Welcome to the Department of Justice, Iowa Attorney General Tom Miller

For immediate release -- Thursday, September 7, 2006.

Contact Bob Brammer -- 515-281-6699.

Miller and AGs Provide Hollywood with Anti-Smoking Ads for DVDs and Videos

DES MOINES.   Attorney General Tom Miller and a total of 41 state attorneys general are urging Hollywood's major motion picture studios to insert anti-smoking public service announcements in all DVDs, videos and other home viewing movie formats that depict smoking.

The Attorneys General wrote to the CEOs of ten studios and sent each studio three powerful truth® anti-smoking campaign messages that were created by the American Legacy Foundation. The AGs said the PSA ads are available at no cost for unlimited use by the studios. [Click here for a copy of the AGs' letter to studios.]

"Hollywood can make a huge difference in preventing youth from taking up tobacco," Miller said, "and that's when most smokers get hooked. Studies show that smoking depicted in movies accounts for hundreds of thousands of kids taking up smoking each year," he said.

"We continue to urge movie-makers to eliminate tobacco brand name appearances and prevent youth exposure to depictions of smoking, but there's another effective step they can take right now -- putting anti-smoking PSAs on movies that depict smoking," he said.

"We cite strong evidence that such messages are a simple, powerful preventive measure the studios can take, without any possible impact on the creative process of film-making."

The three truth® commercials are titled "Body Bags," "1200," and "Shards O' Glass." [Click here to see the three PSA commercials.] They are in-your-face, hard-hitting ads proven effective with teens. The ads provide facts and encourage informed decisions about whether to smoke. "Shards o' Glass" appeared on the 2004 Super Bowl broadcast. All the ads have been highly rated.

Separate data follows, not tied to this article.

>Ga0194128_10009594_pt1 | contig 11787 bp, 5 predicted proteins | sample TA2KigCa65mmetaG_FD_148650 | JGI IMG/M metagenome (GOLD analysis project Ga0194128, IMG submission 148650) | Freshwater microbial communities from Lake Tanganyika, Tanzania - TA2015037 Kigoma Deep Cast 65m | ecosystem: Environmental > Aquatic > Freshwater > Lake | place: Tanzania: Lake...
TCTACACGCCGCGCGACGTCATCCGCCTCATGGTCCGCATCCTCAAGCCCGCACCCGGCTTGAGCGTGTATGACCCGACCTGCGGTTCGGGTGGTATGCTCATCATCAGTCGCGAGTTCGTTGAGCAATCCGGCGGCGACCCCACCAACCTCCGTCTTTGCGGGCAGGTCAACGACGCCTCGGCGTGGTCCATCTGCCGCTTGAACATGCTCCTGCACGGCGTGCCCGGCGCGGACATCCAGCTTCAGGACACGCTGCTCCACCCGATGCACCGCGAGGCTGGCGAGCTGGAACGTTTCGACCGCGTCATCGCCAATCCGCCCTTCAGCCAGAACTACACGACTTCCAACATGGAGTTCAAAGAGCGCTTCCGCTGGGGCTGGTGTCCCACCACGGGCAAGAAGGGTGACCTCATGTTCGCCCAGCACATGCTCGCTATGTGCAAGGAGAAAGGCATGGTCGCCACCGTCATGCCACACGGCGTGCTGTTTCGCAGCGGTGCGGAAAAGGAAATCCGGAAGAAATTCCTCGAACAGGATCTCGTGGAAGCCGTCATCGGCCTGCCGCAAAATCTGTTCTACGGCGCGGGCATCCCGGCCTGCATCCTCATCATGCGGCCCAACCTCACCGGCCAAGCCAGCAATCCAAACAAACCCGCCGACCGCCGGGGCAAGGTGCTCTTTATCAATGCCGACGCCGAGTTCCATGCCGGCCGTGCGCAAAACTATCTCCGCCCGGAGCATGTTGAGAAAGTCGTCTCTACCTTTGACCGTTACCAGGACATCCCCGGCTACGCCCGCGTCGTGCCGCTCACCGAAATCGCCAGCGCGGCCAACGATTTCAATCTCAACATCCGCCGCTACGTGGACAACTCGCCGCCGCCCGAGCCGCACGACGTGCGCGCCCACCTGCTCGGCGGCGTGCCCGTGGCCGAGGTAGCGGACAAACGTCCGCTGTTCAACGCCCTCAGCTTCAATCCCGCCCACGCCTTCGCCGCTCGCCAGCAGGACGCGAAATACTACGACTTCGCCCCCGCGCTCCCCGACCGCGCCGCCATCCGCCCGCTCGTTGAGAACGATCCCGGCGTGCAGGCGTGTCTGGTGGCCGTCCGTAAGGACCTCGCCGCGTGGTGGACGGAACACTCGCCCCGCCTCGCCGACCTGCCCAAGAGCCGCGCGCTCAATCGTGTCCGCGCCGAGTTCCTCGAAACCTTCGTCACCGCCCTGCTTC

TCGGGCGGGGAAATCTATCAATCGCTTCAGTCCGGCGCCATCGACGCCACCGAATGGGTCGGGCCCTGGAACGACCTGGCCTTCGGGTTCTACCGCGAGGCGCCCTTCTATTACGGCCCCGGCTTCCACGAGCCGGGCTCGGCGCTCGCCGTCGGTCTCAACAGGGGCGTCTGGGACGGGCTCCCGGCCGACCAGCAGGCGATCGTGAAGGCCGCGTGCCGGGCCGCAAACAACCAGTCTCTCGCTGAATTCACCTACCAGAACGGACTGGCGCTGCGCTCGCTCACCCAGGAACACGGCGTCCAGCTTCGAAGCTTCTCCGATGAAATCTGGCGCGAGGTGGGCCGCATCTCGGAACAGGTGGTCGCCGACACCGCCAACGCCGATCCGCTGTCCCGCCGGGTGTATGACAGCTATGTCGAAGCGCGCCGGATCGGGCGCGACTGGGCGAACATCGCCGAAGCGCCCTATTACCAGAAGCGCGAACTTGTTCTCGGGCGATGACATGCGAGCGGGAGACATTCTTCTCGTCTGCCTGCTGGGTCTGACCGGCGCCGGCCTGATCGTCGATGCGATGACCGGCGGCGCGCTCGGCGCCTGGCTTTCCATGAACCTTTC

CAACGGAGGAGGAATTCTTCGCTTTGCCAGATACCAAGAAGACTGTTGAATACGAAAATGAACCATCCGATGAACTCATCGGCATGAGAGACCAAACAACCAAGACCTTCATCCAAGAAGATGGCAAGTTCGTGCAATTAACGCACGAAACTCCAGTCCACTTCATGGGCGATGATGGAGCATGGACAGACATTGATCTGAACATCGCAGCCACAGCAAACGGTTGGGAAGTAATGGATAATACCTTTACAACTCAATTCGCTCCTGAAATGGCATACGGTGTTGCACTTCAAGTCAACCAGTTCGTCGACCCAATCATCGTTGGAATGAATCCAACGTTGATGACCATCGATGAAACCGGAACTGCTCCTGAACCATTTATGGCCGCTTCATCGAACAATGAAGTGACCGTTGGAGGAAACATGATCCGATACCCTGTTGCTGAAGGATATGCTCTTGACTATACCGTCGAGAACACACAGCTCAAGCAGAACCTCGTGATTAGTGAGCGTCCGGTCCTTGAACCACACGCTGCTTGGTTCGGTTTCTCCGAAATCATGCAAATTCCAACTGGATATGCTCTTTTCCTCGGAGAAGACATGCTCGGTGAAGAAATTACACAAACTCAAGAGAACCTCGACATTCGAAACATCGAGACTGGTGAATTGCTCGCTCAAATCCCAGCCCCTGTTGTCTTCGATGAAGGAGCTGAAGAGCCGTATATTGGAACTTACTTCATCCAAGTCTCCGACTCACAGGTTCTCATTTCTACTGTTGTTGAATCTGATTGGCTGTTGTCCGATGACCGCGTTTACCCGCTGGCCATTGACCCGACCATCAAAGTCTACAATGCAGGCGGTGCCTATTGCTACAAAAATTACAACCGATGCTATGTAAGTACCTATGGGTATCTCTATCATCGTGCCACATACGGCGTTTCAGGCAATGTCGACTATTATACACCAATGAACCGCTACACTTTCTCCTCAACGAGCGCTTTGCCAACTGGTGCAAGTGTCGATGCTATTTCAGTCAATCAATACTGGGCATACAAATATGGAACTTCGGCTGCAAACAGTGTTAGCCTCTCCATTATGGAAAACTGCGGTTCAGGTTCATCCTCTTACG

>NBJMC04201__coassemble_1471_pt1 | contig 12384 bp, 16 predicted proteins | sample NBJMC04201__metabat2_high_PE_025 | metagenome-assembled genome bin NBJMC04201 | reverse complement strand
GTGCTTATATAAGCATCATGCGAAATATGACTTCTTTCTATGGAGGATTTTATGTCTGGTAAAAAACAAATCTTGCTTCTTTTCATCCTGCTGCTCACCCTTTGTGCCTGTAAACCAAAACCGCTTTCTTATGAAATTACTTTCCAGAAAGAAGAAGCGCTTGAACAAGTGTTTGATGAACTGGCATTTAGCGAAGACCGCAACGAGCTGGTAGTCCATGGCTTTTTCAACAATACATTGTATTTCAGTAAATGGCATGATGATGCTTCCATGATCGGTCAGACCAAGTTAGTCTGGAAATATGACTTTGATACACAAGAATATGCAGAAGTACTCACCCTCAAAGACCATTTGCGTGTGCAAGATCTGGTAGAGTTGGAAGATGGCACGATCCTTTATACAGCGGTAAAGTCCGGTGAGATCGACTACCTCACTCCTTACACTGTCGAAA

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The Attorney Generals' letter was sent to the CEOs of Paramount Pictures, The Walt Disney Company, Miramax Films, DreamWorks SKG, Sony Pictures Entertainment, MGM Pictures, Universal Pictures, Warner Brothers Studios, Fox Filmed Entertainment, and New Line Cinema. The letter was also sent to the CEOs of three independent studios: Lionsgate, MTV Network and The Weinstein Company. The letter was dated and sent Sept. 5 to the studios via overnight mail.

The new letter was signed by the Attorney Generals of AK, AZ, AR, CA, CT, DC, DE, FL, HI, ID, IL, IA, KS, KY, LA, ME, MA, MD, MN, MT, NV, NH, NJ, NM, NY, Northern Mariana Islands, OH, OK, OR, PA, PR, RI, SD, TN, UT, VT, VI, WA, WV, WI, and WY.

Providing studios with anti-smoking ads for DVD and video movies is part of a concerted effort by attorneys general to enlist Hollywood's help to reduce youth smoking. The AGs earlier asked the studios to reduce depictions of smoking and tobacco brand appearances in movies, citing a Dartmouth Medical School study finding that a reduction of the prevalence of cigarette smoking depictions in movies could drastically reduce the initiation of smoking by youth.

Last November, a total of 32 AGs asked the studios to insert anti-smoking messages on movies that depict smoking. The studios never responded to the Attorneys Generals' letters. Instead, Motion Picture Association of America President Dan Glickman wrote to the Attorneys General that only the individual companies could decide whether to run PSAs on DVDs or videos and that the industry would consider PSAs as one possible idea in an overall anti-smoking campaign effort. To date, the Attorneys General have received no further indication from the studios or the MPAA of progress on an anti-smoking PSA effort.

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